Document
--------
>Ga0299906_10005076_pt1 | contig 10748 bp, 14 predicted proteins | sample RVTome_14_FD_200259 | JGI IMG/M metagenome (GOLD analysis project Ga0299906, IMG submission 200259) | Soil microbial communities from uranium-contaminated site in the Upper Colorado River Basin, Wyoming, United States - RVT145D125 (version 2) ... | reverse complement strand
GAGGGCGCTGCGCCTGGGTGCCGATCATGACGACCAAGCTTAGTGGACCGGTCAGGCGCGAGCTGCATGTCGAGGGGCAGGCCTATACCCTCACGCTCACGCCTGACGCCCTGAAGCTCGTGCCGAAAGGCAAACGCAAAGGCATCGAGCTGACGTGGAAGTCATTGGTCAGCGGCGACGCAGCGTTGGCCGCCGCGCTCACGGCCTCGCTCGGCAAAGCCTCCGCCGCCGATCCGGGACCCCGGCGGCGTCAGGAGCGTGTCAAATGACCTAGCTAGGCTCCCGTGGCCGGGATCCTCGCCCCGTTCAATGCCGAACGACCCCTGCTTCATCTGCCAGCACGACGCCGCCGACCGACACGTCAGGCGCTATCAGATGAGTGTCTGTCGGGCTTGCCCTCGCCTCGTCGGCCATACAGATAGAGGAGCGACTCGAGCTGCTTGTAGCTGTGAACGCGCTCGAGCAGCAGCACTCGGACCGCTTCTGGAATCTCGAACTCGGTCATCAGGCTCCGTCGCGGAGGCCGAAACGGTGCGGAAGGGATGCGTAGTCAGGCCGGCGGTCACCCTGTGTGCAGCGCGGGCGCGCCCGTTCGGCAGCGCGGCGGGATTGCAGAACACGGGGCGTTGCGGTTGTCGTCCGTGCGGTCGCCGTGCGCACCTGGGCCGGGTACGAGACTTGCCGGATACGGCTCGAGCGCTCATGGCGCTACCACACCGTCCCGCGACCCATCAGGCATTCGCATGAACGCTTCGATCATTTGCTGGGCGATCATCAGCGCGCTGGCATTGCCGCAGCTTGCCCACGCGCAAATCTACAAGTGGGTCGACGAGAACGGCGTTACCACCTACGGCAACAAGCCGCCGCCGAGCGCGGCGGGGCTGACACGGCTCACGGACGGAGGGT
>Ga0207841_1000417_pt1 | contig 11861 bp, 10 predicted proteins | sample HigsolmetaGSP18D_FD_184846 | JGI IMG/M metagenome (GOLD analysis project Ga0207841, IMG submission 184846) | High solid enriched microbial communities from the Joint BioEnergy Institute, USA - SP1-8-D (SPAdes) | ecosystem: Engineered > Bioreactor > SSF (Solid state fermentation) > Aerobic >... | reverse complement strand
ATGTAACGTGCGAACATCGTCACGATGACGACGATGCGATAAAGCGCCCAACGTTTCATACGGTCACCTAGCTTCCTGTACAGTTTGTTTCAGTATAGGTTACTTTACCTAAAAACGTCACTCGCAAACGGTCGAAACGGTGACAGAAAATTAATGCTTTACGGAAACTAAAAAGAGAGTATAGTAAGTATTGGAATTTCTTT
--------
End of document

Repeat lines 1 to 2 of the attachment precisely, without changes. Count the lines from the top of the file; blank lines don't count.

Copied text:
>Ga0299906_10005076_pt1 | contig 10748 bp, 14 predicted proteins | sample RVTome_14_FD_200259 | JGI IMG/M metagenome (GOLD analysis project Ga0299906, IMG submission 200259) | Soil microbial communities from uranium-contaminated site in the Upper Colorado River Basin, Wyoming, United States - RVT145D125 (version 2) ... | reverse complement strand
GAGGGCGCTGCGCCTGGGTGCCGATCATGACGACCAAGCTTAGTGGACCGGTCAGGCGCGAGCTGCATGTCGAGGGGCAGGCCTATACCCTCACGCTCACGCCTGACGCCCTGAAGCTCGTGCCGAAAGGCAAACGCAAAGGCATCGAGCTGACGTGGAAGTCATTGGTCAGCGGCGACGCAGCGTTGGCCGCCGCGCTCACGGCCTCGCTCGGCAAAGCCTCCGCCGCCGATCCGGGACCCCGGCGGCGTCAGGAGCGTGTCAAATGACCTAGCTAGGCTCCCGTGGCCGGGATCCTCGCCCCGTTCAATGCCGAACGACCCCTGCTTCATCTGCCAGCACGACGCCGCCGACCGACACGTCAGGCGCTATCAGATGAGTGTCTGTCGGGCTTGCCCTCGCCTCGTCGGCCATACAGATAGAGGAGCGACTCGAGCTGCTTGTAGCTGTGAACGCGCTCGAGCAGCAGCACTCGGACCGCTTCTGGAATCTCGAACTCGGTCATCAGGCTCCGTCGCGGAGGCCGAAACGGTGCGGAAGGGATGCGTAGTCAGGCCGGCGGTCACCCTGTGTGCAGCGCGGGCGCGCCCGTTCGGCAGCGCGGCGGGATTGCAGAACACGGGGCGTTGCGGTTGTCGTCCGTGCGGTCGCCGTGCGCACCTGGGCCGGGTACGAGACTTGCCGGATACGGCTCGAGCGCTCATGGCGCTACCACACCGTCCCGCGACCCATCAGGCATTCGCATGAACGCTTCGATCATTTGCTGGGCGATCATCAGCGCGCTGGCATTGCCGCAGCTTGCCCACGCGCAAATCTACAAGTGGGTCGACGAGAACGGCGTTACCACCTACGGCAACAAGCCGCCGCCGAGCGCGGCGGGGCTGACACGGCTCACGGACGGAGGGT